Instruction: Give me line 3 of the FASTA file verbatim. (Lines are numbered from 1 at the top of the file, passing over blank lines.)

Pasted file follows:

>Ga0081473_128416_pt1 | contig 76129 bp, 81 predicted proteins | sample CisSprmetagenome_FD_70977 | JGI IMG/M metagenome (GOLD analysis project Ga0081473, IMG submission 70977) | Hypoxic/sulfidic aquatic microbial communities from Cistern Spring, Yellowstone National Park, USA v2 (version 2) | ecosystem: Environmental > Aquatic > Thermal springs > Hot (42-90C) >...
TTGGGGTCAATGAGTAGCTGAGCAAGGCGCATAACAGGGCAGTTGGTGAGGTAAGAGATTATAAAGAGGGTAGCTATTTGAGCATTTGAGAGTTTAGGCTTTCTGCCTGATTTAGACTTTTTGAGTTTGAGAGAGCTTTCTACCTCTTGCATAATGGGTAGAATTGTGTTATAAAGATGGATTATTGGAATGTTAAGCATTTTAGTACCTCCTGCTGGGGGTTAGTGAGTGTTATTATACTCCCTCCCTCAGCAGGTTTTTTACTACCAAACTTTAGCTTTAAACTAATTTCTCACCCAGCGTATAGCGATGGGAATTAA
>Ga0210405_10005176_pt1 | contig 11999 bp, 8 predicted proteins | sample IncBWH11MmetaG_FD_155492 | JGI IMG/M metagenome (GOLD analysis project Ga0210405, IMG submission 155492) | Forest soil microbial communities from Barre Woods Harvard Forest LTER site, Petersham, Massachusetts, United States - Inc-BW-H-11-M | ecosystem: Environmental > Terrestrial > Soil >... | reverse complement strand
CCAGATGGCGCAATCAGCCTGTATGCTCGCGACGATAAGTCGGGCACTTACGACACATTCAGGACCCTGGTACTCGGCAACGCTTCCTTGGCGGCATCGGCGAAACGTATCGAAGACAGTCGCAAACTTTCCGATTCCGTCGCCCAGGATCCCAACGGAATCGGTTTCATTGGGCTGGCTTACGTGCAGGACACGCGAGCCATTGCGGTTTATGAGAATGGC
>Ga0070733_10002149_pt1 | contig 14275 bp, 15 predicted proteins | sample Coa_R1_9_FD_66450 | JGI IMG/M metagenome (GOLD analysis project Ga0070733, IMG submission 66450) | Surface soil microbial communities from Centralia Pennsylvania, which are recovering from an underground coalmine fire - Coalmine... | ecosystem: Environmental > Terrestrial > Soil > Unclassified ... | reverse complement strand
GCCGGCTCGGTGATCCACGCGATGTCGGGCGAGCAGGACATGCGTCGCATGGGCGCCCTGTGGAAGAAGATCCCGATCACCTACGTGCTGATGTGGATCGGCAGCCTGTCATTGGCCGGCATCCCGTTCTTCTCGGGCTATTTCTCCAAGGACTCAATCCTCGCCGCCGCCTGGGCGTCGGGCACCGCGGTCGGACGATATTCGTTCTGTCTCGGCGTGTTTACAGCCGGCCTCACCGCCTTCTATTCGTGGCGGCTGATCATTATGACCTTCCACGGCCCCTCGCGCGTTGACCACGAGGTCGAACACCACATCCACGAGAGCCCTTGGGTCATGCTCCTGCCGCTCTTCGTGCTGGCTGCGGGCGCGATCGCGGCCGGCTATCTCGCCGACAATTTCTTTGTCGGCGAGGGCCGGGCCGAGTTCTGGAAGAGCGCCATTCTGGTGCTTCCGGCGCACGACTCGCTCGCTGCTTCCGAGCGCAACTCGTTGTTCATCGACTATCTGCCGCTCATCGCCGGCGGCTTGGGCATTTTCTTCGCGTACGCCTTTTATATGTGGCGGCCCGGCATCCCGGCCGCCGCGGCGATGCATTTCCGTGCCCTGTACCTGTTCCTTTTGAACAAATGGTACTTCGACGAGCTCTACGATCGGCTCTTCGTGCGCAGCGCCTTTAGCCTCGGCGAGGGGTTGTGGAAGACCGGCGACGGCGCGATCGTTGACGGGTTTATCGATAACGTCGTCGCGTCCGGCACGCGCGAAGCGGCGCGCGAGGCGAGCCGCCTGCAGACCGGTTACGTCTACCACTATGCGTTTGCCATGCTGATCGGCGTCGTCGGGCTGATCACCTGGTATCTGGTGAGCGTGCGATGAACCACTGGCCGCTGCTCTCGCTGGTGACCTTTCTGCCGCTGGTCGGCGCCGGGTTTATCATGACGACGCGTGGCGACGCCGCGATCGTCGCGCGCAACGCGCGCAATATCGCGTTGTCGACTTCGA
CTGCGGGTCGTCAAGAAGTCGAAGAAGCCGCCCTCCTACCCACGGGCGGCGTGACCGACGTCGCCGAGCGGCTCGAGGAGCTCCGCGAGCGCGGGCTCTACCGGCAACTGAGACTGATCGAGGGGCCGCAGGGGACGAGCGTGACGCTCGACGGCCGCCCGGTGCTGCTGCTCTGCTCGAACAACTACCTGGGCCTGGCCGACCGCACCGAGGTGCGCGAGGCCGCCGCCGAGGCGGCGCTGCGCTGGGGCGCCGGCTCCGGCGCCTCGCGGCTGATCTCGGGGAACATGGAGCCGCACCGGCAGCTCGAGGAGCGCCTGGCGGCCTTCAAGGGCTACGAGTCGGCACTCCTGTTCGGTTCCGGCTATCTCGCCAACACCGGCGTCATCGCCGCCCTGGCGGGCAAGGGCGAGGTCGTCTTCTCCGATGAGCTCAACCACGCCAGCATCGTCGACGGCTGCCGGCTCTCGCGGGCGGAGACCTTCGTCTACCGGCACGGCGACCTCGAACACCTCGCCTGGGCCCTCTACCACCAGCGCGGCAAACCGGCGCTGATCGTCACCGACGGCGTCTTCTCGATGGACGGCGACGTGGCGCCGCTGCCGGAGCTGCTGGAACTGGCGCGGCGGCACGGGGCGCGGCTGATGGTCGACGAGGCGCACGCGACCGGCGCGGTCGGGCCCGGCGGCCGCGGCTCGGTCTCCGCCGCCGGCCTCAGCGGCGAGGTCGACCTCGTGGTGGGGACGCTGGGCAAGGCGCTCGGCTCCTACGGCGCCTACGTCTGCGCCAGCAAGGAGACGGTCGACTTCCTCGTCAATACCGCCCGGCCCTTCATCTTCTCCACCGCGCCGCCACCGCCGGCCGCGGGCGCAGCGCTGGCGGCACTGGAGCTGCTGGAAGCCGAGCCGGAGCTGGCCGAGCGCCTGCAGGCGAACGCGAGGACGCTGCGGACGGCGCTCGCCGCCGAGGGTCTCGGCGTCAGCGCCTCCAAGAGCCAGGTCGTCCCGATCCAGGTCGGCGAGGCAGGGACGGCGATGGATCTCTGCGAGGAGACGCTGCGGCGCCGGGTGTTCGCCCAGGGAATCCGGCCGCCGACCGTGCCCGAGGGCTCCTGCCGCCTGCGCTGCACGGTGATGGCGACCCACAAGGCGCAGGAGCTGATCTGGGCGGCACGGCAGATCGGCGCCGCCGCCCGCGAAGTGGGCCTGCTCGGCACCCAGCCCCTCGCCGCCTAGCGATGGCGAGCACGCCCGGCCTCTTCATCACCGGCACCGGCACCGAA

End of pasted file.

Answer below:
>Ga0210405_10005176_pt1 | contig 11999 bp, 8 predicted proteins | sample IncBWH11MmetaG_FD_155492 | JGI IMG/M metagenome (GOLD analysis project Ga0210405, IMG submission 155492) | Forest soil microbial communities from Barre Woods Harvard Forest LTER site, Petersham, Massachusetts, United States - Inc-BW-H-11-M | ecosystem: Environmental > Terrestrial > Soil >... | reverse complement strand